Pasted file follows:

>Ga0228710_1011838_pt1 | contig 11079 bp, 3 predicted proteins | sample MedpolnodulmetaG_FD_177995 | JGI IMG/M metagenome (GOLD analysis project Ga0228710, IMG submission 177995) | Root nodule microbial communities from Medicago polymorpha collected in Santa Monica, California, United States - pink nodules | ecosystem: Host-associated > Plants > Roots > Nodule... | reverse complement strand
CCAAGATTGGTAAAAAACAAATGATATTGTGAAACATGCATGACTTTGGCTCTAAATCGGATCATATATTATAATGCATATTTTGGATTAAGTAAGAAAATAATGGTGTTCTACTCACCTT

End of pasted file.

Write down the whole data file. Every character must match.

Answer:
>Ga0228710_1011838_pt1 | contig 11079 bp, 3 predicted proteins | sample MedpolnodulmetaG_FD_177995 | JGI IMG/M metagenome (GOLD analysis project Ga0228710, IMG submission 177995) | Root nodule microbial communities from Medicago polymorpha collected in Santa Monica, California, United States - pink nodules | ecosystem: Host-associated > Plants > Roots > Nodule... | reverse complement strand
CCAAGATTGGTAAAAAACAAATGATATTGTGAAACATGCATGACTTTGGCTCTAAATCGGATCATATATTATAATGCATATTTTGGATTAAGTAAGAAAATAATGGTGTTCTACTCACCTT